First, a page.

2012-06-29 16:23:23 by jdixon
This week I traveled out west for my first Velocity conference as an attendee. I went out two years ago but I was so busy juggling exhibitor duties that I didn't get to enjoy any hallway networking or formal session. This year I went in with plans to catch as many sessions as possible, particularly those skewed towards monitoring, trending and operations workflow. As expected, I skipped quite a few talks but made up for it with a lot of quality time catching up with peers and reviewing new technologies (and philosophies) in the DevOps space.
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2010-01-01 22:28:02 by jdixon
I'm not sure how effective it is to post these here, but I'm hopeful that having them in cyberspace will help keep me motivated. I'm hereafter calling these goals rather than resolutions The latter, to me, implies something that you begin immediately. This cold-turkey approach virtually guarantees failure. The moment you trip up, the subconscious immediately considers them a lost cause and reverts to the old behavior. As goals, I think it sets a more optimistic tone and allows me to gradually adapt the preferred conduct.
Without further ado, my personal list of goals for this year (in no particular order)...
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2009-08-24 11:37:37 by jdixon
When people ask you what you do for a living, do you answer "geek"? While shopping for a new car, is your primary criteria "good, fast, cheap... pick two"? Did you get goosebumps the first time you played with VMware's virtual switching/VLAN support? If so, you might be a perfect fit for our team.
OmniTI is looking for someone with real UNIX chops. We have a passion for what we do and it shows. A typical day in the Ops team is a heaping pile of scalability, smothered with resiliency, and a smattering of optimization. We eat and drink Open Source. We poop cold steel. You will be tempered, and you'll love every minute of it. If this sounds like your sort of thing, shoot me a line so we can talk.
P.S. We're the place your mom warned you about.
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2009-08-19 12:24:19 by jdixon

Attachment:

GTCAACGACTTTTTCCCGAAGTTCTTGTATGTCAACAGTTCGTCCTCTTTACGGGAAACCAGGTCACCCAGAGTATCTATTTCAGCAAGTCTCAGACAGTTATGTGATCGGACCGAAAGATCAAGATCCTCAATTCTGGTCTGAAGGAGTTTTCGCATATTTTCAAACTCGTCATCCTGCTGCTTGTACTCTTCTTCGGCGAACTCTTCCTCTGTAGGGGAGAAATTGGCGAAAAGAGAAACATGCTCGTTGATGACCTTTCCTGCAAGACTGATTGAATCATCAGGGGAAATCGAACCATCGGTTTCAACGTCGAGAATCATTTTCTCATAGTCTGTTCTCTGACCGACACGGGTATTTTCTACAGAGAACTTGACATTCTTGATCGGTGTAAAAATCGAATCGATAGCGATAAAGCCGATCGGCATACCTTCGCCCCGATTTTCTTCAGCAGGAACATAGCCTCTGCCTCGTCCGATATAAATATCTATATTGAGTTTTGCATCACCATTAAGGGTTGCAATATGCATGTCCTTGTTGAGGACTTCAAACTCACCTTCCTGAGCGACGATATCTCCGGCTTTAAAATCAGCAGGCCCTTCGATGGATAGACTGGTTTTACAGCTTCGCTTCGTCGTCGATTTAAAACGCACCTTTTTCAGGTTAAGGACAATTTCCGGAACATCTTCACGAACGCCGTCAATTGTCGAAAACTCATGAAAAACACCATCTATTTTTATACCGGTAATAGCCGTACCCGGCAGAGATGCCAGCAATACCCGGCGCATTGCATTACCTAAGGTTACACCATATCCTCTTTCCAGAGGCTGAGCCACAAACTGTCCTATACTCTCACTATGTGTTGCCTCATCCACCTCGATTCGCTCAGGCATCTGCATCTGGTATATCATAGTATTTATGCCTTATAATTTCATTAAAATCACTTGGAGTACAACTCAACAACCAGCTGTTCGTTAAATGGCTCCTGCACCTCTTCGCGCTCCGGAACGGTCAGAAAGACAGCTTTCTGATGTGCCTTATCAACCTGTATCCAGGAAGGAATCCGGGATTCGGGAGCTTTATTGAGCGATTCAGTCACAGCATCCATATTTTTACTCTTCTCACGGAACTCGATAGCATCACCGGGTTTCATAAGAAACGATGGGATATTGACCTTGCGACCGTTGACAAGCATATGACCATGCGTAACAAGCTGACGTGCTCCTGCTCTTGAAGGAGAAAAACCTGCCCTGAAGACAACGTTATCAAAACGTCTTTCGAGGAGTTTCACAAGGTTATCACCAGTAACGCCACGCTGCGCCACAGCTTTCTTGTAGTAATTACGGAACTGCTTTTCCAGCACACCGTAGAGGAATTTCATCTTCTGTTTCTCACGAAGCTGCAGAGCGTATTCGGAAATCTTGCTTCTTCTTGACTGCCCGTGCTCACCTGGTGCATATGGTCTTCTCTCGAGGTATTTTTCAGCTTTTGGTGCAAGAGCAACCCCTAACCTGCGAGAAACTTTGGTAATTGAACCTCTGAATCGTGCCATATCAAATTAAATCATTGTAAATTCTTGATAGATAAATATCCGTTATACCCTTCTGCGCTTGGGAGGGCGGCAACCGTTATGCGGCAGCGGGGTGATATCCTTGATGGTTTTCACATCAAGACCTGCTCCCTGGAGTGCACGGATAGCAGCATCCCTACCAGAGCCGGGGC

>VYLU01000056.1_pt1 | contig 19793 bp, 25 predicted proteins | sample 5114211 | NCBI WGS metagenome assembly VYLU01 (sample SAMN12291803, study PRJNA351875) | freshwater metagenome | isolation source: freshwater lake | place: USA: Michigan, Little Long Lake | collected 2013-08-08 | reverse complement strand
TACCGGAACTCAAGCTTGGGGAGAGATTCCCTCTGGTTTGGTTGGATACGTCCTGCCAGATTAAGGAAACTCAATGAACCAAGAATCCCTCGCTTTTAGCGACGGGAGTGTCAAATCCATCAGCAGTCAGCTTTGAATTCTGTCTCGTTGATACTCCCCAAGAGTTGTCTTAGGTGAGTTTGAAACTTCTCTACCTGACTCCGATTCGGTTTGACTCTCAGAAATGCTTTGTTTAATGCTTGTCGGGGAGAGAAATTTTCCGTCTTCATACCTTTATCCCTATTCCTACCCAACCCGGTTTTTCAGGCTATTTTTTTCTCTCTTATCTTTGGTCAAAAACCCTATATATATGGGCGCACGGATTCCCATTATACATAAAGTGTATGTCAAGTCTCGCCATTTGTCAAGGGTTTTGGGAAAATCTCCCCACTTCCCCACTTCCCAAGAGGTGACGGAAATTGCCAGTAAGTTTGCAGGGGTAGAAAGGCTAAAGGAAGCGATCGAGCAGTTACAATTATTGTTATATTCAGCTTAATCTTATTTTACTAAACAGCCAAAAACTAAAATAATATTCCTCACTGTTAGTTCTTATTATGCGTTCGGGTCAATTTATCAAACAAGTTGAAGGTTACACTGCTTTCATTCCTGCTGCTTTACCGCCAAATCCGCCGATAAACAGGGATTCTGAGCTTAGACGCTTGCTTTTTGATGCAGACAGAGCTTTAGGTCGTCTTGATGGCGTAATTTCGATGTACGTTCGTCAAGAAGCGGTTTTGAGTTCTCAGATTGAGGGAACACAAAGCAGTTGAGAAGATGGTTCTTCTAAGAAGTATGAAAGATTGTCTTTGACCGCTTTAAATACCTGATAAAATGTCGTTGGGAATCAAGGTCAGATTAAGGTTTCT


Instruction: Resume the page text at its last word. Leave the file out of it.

Sometimes we all have difficult days. The alarm goes off at 5am for an early start. Traffic is a bitch. Hardware breaks, data corrupts, services lockup, drives fill up and servers crash. Co-workers disagree and people yell. The pager likes the sound of its own voice.
Once in a while, these days happen. We forge through them with a restless eye at the clock, waiting for it to be over. At the conclusion, can we look in the mirror and be proud of our efforts, or is there regret for the should'ves? It's hard to be passionate every day. When the cogs are aligned and the ship runs smoothly, passion stokes our fire and gives flight to new ideas. But a foul day can quickly drain our passion and result in poor judgment and apathy.
I used to play golf a lot. When I worked the graveyard shift, I routinely teed off at the end of my day. While most of the other golfers feared the dreaded sand-trap, I reveled in the opportunity. The chance to easily "save out" and focus on the next hole. Being able to meet these obstacles as opportunities adjusts our perception and can inspire us to greater heights.
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2009-08-15 14:09:13 by jdixon
Todd Hoff over at High Scalability takes a look at Reconnoiter. He went through the [currently] arduous task of installing and configuring it manually; setting up checks can be a hairy experience. But the end result seems to justify the initial pain. It's a very exciting (and useful) application that will only get better as the #noit devs continue to hack on it.
As an Ops guy over at OmniTI, I've been fortunate to watch Reconnoiter's incubation process. Theo Schlossnagle is probably one of the smartest guys in this industry and he gets scalability issues. We've batted around ideas about network trend and analysis tools before (e.g. NFDB) so naturally I'm anxious to see where Noit takes us.
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